Pregnant women advised to leave Drogheda as HSE announces surge in beady-eyed baby births

The HSE has issued a warning to pregnant women in the Drogheda area after a sudden spike in the number of beady-eyed babies being born in the past two weeks. Hospital sources confirmed that the emergency streetwise midwifery team was dispatched from Crumlin last week to help local staff deal with the crisis.

This is the first confirmed outbreak of infant beady-eyedidness in Louth. Resident doctor Pajo Malik expressed concern that the virus was now passing between mother and child. “In my experience, beady-eyedidness develops in Drogheda’s youths from about the age of three, depending on a range of socio-economic factors. So to see children being born with it is very worrying indeed. We need to stop this virus.”

The HSE has denied reports that the maternity ward has been overwhelmed with little hard chaw babies scowling at each other, pickpocketing nurses and making lewd sexual comments. One report alleged that doctors briefly lost control of the ward to the babies, who only agreed to cede control back to staff after a delivery of 200 Johnny Blues and some non-child proof lighters.

One baby was seen smoking with his biological mother outside the gates of the hospital, another group were restrained by hospital security after intimidating pensioners on trollies and demanding protection money.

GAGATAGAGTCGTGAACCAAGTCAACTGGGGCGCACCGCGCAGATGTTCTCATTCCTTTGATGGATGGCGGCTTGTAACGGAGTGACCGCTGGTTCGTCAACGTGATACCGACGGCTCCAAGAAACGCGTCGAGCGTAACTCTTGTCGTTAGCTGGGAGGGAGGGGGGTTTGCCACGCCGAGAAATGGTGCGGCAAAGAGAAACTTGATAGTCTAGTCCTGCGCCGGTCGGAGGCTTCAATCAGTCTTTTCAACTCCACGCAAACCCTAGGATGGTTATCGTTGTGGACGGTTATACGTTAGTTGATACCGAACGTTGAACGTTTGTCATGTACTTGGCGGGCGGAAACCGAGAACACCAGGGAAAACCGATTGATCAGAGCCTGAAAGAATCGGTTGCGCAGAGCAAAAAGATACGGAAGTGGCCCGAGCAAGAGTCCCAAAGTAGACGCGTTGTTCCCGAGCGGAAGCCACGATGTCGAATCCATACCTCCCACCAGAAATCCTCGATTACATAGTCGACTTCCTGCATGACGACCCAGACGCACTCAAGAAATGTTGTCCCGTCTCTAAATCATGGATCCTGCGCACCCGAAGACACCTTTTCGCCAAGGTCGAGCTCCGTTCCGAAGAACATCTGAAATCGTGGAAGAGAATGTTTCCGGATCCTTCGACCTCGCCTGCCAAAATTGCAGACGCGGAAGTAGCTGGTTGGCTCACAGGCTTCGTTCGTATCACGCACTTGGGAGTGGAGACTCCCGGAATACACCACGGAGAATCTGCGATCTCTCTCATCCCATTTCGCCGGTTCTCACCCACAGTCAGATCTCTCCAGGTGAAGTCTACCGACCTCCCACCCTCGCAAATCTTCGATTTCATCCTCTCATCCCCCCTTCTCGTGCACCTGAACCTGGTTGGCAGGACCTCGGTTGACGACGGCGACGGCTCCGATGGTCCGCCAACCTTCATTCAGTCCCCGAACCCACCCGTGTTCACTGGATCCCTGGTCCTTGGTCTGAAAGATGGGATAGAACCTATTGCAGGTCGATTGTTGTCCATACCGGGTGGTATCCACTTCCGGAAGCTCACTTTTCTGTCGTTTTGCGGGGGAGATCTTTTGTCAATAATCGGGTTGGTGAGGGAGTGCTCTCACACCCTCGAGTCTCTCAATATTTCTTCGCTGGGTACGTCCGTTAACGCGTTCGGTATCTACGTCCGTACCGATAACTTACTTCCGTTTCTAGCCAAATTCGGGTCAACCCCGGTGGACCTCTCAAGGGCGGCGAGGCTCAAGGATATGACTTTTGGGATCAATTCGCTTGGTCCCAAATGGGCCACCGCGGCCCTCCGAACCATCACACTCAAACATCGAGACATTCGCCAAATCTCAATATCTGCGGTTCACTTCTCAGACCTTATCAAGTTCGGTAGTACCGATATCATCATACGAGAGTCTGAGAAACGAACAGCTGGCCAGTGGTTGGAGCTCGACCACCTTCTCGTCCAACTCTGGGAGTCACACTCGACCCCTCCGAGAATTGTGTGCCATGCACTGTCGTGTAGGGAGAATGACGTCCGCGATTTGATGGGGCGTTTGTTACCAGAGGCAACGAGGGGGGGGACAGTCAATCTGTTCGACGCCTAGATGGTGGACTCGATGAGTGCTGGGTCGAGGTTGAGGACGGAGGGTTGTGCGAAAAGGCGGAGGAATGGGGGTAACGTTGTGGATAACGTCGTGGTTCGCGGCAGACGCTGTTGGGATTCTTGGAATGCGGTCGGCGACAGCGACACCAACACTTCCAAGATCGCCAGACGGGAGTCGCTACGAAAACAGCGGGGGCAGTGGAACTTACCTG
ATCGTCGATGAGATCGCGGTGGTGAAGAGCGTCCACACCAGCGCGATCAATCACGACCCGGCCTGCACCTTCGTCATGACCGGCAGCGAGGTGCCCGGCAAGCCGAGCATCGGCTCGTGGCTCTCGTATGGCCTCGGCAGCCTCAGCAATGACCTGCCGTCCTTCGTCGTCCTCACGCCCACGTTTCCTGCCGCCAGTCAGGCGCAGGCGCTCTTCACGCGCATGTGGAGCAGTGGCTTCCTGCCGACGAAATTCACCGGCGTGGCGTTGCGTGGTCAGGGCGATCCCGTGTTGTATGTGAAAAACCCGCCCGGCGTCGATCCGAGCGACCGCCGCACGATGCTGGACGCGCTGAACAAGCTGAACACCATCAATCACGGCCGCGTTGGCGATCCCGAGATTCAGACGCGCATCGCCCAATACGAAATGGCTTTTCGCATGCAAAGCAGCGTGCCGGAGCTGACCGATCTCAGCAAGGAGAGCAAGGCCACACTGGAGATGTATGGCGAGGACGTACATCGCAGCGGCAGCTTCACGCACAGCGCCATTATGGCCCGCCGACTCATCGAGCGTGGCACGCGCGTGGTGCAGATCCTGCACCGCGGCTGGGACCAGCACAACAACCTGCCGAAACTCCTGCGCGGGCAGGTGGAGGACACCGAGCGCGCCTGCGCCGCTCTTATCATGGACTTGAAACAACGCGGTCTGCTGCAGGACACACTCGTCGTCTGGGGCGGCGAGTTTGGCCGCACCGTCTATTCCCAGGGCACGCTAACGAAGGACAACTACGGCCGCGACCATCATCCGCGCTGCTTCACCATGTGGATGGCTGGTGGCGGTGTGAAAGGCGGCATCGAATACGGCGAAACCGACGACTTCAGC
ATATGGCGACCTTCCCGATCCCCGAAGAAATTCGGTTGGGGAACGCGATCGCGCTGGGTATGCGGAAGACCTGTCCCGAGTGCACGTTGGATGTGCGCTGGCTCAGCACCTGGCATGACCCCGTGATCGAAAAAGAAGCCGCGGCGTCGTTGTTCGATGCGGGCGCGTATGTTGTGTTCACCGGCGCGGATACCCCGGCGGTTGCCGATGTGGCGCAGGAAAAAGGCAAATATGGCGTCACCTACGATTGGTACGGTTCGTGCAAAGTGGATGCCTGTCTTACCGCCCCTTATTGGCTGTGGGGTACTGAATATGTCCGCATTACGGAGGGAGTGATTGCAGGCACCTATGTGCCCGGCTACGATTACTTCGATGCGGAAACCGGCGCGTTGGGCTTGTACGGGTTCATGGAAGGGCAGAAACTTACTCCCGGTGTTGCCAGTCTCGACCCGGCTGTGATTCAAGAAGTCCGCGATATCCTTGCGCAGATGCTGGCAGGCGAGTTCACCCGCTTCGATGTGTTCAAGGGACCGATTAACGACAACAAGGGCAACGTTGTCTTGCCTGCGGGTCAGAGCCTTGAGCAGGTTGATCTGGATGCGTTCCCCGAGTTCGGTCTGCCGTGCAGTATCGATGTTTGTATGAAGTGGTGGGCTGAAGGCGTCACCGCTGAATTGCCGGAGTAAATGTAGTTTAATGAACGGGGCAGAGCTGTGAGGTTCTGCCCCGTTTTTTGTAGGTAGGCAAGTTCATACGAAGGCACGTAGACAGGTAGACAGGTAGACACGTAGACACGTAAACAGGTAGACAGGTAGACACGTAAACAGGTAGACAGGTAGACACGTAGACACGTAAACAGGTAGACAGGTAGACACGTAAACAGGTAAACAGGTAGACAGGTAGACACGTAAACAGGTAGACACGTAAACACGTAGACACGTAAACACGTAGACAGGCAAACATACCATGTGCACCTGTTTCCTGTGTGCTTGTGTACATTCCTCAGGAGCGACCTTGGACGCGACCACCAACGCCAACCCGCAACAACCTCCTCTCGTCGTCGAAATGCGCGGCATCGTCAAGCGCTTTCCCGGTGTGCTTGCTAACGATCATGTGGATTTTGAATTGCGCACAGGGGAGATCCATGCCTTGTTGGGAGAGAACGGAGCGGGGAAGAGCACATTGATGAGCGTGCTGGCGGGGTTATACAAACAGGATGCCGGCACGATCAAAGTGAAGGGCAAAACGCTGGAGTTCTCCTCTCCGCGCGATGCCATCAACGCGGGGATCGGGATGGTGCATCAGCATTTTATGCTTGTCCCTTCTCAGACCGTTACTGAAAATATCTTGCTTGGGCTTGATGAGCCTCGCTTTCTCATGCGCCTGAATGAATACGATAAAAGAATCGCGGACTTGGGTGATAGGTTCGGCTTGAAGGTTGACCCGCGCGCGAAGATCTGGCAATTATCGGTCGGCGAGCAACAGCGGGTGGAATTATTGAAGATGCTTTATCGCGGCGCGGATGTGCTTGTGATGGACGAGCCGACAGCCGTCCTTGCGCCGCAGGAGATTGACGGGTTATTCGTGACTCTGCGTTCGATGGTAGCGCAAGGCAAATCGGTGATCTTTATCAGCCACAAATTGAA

Witnesses spoke of other beady-eyed babies making demands on their parents. Gill Reynoulds was jogging in the graveyard when she came across this shocking scene.

Beady eyed baby
Drogheda’s beady-eyed babies have attitude from an early age.

“I looked over the wall at the cars that do be illegally parked on the double yellow lines outside the hostapil there and there was this baby on the bonnet of the car ordering his da to rob the car for the laugh. The baby already had a tracksuit and earrings. Thee robbed the car so thee did. I seen them later doing donuts in the Lourdes church caa paak.”

Doctors are at a loss to explain the sudden spurt. “There is usually a clump of scroats born in and around Christmas as a result of the bacchanalianly promiscuous nature of the town’s St. Patrick’s Day celebrations.

“It is not unusual for women to come in to us with multiple pregnancies from different partners at the same time. We have our suspicions that a genetic leap occurred in one of these cases and the virus is now airborn. All pregnant women are at risk, even posh ones. This is ten times worse than the Zika virus. God help us all,” scaremongered an unnamed HSE official.

Contraction of the virus inevitably leads to a life of aggression, petty crime and life-long tracksuit usage.


 

Advertisements